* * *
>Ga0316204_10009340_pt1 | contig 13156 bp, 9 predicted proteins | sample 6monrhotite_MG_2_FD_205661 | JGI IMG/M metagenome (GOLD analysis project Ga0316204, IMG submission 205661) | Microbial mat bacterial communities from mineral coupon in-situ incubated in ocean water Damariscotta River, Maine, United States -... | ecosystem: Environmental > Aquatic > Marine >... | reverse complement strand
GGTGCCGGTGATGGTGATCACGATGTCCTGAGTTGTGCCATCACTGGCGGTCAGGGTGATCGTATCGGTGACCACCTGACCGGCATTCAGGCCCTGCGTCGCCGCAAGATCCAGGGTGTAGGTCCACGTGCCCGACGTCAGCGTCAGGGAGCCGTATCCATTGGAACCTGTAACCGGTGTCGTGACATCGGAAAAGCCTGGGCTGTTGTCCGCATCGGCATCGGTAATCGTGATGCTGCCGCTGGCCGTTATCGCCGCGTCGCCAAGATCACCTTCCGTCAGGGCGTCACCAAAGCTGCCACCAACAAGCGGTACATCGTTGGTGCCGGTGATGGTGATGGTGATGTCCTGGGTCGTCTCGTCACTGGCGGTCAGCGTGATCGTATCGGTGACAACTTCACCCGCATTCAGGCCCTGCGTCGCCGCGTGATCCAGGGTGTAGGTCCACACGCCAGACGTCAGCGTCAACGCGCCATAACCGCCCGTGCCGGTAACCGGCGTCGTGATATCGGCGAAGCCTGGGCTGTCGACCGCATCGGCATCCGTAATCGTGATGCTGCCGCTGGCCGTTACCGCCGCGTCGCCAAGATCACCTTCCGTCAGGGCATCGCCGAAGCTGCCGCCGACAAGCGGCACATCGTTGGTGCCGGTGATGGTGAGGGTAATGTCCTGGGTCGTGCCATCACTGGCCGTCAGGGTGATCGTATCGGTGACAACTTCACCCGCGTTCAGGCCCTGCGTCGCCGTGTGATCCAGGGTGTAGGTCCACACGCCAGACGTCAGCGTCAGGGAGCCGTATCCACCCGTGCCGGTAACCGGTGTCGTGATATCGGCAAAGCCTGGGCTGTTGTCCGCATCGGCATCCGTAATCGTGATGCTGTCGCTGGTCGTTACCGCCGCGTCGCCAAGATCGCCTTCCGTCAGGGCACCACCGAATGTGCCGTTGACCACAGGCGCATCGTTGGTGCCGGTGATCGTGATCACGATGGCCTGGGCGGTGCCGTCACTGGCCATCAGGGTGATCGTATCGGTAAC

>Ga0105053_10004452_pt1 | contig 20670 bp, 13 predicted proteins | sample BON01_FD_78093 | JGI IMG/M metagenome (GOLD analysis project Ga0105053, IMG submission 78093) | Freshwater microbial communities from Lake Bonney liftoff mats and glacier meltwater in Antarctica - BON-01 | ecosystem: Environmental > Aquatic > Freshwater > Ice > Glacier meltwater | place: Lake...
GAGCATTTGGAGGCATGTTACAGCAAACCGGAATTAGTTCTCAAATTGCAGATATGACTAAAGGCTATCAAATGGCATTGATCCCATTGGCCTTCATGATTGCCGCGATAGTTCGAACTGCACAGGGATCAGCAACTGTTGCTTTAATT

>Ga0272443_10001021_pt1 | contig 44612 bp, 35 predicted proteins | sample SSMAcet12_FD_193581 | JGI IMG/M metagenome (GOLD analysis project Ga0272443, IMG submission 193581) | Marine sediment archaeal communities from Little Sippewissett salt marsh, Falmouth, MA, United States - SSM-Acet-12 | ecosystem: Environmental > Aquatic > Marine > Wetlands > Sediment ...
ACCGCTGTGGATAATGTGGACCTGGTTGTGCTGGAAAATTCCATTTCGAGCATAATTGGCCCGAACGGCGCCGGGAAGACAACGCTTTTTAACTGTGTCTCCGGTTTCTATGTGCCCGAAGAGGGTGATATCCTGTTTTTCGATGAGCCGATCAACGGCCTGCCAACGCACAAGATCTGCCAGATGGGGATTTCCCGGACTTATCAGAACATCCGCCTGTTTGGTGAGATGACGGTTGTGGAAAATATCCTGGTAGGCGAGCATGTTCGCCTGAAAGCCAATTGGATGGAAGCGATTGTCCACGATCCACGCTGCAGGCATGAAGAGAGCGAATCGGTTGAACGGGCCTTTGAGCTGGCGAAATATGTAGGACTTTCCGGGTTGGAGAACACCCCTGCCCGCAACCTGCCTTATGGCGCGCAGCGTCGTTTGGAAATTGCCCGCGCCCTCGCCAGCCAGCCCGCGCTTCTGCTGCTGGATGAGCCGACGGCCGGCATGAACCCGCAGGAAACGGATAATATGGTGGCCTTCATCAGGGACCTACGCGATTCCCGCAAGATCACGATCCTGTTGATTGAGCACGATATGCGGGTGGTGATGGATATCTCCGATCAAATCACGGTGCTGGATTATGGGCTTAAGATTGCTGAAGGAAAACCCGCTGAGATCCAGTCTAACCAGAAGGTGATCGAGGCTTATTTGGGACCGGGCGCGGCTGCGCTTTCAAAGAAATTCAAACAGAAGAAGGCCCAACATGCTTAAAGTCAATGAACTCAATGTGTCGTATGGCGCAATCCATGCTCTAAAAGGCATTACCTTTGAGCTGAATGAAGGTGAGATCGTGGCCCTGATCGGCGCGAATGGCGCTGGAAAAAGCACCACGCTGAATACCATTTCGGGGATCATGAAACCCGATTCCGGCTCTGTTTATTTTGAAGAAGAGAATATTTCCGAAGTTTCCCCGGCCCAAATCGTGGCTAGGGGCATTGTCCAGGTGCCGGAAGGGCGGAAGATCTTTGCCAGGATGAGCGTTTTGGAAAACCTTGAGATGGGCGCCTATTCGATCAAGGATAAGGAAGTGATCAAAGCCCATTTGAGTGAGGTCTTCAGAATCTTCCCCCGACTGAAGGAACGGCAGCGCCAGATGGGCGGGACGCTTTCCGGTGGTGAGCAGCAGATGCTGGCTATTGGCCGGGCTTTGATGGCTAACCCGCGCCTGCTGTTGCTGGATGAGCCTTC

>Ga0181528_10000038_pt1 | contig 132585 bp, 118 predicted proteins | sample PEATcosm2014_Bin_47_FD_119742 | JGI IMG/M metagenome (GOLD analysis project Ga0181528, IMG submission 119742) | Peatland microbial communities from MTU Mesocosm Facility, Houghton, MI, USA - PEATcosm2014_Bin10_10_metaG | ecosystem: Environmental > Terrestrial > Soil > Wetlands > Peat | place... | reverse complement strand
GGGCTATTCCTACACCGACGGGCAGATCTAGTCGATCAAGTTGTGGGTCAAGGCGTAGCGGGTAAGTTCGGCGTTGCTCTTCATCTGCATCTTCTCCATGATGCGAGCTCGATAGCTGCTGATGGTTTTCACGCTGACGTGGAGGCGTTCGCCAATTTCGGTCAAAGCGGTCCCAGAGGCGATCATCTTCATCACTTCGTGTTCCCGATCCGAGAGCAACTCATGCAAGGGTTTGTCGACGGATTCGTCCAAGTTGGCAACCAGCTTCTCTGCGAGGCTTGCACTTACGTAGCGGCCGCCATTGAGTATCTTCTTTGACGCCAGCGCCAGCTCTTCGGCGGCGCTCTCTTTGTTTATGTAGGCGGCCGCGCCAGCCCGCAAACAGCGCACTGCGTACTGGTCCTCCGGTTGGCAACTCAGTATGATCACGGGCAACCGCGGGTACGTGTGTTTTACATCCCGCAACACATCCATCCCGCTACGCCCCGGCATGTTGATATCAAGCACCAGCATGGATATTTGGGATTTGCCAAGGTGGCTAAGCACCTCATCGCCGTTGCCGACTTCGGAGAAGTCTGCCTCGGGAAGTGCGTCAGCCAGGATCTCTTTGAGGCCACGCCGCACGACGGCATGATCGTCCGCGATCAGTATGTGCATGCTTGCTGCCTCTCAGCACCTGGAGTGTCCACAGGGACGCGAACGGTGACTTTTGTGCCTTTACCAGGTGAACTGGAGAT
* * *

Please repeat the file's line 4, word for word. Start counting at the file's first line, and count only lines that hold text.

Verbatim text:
GAGCATTTGGAGGCATGTTACAGCAAACCGGAATTAGTTCTCAAATTGCAGATATGACTAAAGGCTATCAAATGGCATTGATCCCATTGGCCTTCATGATTGCCGCGATAGTTCGAACTGCACAGGGATCAGCAACTGTTGCTTTAATT